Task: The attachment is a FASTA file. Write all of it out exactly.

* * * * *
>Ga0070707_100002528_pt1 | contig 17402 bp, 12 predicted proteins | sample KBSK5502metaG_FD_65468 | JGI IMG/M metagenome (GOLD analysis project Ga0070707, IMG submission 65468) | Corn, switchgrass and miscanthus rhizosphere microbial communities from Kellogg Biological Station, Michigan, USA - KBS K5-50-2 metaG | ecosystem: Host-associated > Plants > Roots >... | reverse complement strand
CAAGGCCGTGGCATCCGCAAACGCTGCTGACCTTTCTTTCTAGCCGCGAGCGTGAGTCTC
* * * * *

>Ga0070707_100002528_pt1 | contig 17402 bp, 12 predicted proteins | sample KBSK5502metaG_FD_65468 | JGI IMG/M metagenome (GOLD analysis project Ga0070707, IMG submission 65468) | Corn, switchgrass and miscanthus rhizosphere microbial communities from Kellogg Biological Station, Michigan, USA - KBS K5-50-2 metaG | ecosystem: Host-associated > Plants > Roots >... | reverse complement strand
CAAGGCCGTGGCATCCGCAAACGCTGCTGACCTTTCTTTCTAGCCGCGAGCGTGAGTCTC